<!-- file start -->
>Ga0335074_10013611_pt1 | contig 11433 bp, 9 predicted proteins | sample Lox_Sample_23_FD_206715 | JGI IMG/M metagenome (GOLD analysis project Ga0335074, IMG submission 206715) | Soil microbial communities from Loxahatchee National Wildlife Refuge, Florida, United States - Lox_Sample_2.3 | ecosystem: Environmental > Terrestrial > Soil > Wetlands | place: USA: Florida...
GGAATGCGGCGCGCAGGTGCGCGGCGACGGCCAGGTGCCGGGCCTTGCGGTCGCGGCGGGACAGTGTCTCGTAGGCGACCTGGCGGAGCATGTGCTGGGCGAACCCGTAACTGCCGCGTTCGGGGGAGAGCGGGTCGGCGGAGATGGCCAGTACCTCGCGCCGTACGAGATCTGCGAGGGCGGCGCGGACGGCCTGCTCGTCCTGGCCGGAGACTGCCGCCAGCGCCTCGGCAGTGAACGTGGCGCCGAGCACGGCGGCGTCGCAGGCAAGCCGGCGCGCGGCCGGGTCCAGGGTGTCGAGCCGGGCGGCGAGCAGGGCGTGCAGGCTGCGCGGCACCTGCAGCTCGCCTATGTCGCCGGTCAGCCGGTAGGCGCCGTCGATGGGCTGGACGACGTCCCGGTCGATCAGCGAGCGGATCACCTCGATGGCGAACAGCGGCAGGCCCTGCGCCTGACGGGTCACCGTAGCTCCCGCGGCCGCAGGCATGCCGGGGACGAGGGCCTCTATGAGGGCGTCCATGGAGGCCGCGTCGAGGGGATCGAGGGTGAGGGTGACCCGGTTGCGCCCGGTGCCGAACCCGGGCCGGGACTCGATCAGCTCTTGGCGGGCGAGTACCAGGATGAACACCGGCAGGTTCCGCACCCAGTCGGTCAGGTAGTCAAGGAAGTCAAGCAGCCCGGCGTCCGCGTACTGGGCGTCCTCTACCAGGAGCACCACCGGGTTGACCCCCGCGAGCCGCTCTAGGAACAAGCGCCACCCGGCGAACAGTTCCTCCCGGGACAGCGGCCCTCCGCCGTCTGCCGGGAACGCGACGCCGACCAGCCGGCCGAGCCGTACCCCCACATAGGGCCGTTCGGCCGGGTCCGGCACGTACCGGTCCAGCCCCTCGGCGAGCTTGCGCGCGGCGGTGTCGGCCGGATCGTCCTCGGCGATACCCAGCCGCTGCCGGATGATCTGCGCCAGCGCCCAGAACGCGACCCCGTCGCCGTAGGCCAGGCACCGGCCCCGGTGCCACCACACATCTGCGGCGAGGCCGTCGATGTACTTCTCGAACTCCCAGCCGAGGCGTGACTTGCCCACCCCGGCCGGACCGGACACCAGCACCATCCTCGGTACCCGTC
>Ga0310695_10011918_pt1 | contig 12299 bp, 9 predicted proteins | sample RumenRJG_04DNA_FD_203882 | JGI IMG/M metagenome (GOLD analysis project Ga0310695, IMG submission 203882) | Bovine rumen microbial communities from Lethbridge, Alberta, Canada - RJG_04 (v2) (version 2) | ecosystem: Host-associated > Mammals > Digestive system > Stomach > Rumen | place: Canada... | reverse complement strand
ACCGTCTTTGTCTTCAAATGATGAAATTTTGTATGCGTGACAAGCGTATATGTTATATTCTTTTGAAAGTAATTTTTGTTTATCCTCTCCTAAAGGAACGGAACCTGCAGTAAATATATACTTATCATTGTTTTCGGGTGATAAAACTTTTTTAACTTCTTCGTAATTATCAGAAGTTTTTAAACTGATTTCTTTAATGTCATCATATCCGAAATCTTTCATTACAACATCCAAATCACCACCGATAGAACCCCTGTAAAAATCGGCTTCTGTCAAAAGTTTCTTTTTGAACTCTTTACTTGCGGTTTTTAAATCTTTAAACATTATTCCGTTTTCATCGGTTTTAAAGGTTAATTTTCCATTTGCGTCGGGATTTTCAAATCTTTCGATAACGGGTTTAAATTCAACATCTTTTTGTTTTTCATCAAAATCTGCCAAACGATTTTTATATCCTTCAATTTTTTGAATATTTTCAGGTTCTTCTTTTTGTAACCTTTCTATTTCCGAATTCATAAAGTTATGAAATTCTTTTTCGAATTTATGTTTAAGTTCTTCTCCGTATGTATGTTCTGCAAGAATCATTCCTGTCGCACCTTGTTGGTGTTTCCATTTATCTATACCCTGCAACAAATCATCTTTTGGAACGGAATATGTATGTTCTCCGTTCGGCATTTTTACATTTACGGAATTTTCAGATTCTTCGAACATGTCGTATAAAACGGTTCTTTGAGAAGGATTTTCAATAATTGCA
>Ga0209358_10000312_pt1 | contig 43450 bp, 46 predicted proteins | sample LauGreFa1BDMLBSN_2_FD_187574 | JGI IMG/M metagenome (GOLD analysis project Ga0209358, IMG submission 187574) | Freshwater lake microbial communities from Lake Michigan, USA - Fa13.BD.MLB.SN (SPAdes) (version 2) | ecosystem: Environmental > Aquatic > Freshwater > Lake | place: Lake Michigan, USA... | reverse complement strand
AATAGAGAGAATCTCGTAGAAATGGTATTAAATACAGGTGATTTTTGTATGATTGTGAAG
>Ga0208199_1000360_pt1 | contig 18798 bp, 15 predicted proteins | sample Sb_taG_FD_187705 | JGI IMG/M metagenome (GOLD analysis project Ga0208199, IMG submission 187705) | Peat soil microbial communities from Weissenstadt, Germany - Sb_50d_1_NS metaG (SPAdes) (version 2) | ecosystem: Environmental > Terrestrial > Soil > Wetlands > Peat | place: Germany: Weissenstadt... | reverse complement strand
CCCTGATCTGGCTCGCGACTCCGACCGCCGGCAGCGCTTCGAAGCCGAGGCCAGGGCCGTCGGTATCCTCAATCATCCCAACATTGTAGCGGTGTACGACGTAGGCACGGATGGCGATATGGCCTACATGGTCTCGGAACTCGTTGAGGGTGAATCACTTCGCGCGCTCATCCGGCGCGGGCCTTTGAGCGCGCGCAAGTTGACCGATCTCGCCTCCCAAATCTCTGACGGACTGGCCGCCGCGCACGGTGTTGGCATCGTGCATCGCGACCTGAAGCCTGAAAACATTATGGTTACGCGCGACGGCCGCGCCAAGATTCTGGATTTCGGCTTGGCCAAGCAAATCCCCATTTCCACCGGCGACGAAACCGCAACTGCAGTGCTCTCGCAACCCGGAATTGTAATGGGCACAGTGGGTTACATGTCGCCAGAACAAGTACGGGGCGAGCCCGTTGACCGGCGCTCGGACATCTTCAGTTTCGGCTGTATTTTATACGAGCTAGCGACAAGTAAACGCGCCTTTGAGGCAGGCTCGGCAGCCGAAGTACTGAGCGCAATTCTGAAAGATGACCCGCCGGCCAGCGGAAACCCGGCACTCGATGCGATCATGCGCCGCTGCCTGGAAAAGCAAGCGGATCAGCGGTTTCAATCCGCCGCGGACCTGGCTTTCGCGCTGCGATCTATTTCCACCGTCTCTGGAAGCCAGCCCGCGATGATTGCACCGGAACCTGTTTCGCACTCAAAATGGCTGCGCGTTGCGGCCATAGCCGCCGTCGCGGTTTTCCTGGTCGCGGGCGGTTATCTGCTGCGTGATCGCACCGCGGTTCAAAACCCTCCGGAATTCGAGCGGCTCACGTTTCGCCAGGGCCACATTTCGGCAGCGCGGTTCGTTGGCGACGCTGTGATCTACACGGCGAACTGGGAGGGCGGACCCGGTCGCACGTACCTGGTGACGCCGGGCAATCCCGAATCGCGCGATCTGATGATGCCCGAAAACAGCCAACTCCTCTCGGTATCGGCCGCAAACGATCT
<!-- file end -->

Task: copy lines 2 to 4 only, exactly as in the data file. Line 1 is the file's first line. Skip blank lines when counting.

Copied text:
GGAATGCGGCGCGCAGGTGCGCGGCGACGGCCAGGTGCCGGGCCTTGCGGTCGCGGCGGGACAGTGTCTCGTAGGCGACCTGGCGGAGCATGTGCTGGGCGAACCCGTAACTGCCGCGTTCGGGGGAGAGCGGGTCGGCGGAGATGGCCAGTACCTCGCGCCGTACGAGATCTGCGAGGGCGGCGCGGACGGCCTGCTCGTCCTGGCCGGAGACTGCCGCCAGCGCCTCGGCAGTGAACGTGGCGCCGAGCACGGCGGCGTCGCAGGCAAGCCGGCGCGCGGCCGGGTCCAGGGTGTCGAGCCGGGCGGCGAGCAGGGCGTGCAGGCTGCGCGGCACCTGCAGCTCGCCTATGTCGCCGGTCAGCCGGTAGGCGCCGTCGATGGGCTGGACGACGTCCCGGTCGATCAGCGAGCGGATCACCTCGATGGCGAACAGCGGCAGGCCCTGCGCCTGACGGGTCACCGTAGCTCCCGCGGCCGCAGGCATGCCGGGGACGAGGGCCTCTATGAGGGCGTCCATGGAGGCCGCGTCGAGGGGATCGAGGGTGAGGGTGACCCGGTTGCGCCCGGTGCCGAACCCGGGCCGGGACTCGATCAGCTCTTGGCGGGCGAGTACCAGGATGAACACCGGCAGGTTCCGCACCCAGTCGGTCAGGTAGTCAAGGAAGTCAAGCAGCCCGGCGTCCGCGTACTGGGCGTCCTCTACCAGGAGCACCACCGGGTTGACCCCCGCGAGCCGCTCTAGGAACAAGCGCCACCCGGCGAACAGTTCCTCCCGGGACAGCGGCCCTCCGCCGTCTGCCGGGAACGCGACGCCGACCAGCCGGCCGAGCCGTACCCCCACATAGGGCCGTTCGGCCGGGTCCGGCACGTACCGGTCCAGCCCCTCGGCGAGCTTGCGCGCGGCGGTGTCGGCCGGATCGTCCTCGGCGATACCCAGCCGCTGCCGGATGATCTGCGCCAGCGCCCAGAACGCGACCCCGTCGCCGTAGGCCAGGCACCGGCCCCGGTGCCACCACACATCTGCGGCGAGGCCGTCGATGTACTTCTCGAACTCCCAGCCGAGGCGTGACTTGCCCACCCCGGCCGGACCGGACACCAGCACCATCCTCGGTACCCGTC
>Ga0310695_10011918_pt1 | contig 12299 bp, 9 predicted proteins | sample RumenRJG_04DNA_FD_203882 | JGI IMG/M metagenome (GOLD analysis project Ga0310695, IMG submission 203882) | Bovine rumen microbial communities from Lethbridge, Alberta, Canada - RJG_04 (v2) (version 2) | ecosystem: Host-associated > Mammals > Digestive system > Stomach > Rumen | place: Canada... | reverse complement strand
ACCGTCTTTGTCTTCAAATGATGAAATTTTGTATGCGTGACAAGCGTATATGTTATATTCTTTTGAAAGTAATTTTTGTTTATCCTCTCCTAAAGGAACGGAACCTGCAGTAAATATATACTTATCATTGTTTTCGGGTGATAAAACTTTTTTAACTTCTTCGTAATTATCAGAAGTTTTTAAACTGATTTCTTTAATGTCATCATATCCGAAATCTTTCATTACAACATCCAAATCACCACCGATAGAACCCCTGTAAAAATCGGCTTCTGTCAAAAGTTTCTTTTTGAACTCTTTACTTGCGGTTTTTAAATCTTTAAACATTATTCCGTTTTCATCGGTTTTAAAGGTTAATTTTCCATTTGCGTCGGGATTTTCAAATCTTTCGATAACGGGTTTAAATTCAACATCTTTTTGTTTTTCATCAAAATCTGCCAAACGATTTTTATATCCTTCAATTTTTTGAATATTTTCAGGTTCTTCTTTTTGTAACCTTTCTATTTCCGAATTCATAAAGTTATGAAATTCTTTTTCGAATTTATGTTTAAGTTCTTCTCCGTATGTATGTTCTGCAAGAATCATTCCTGTCGCACCTTGTTGGTGTTTCCATTTATCTATACCCTGCAACAAATCATCTTTTGGAACGGAATATGTATGTTCTCCGTTCGGCATTTTTACATTTACGGAATTTTCAGATTCTTCGAACATGTCGTATAAAACGGTTCTTTGAGAAGGATTTTCAATAATTGCA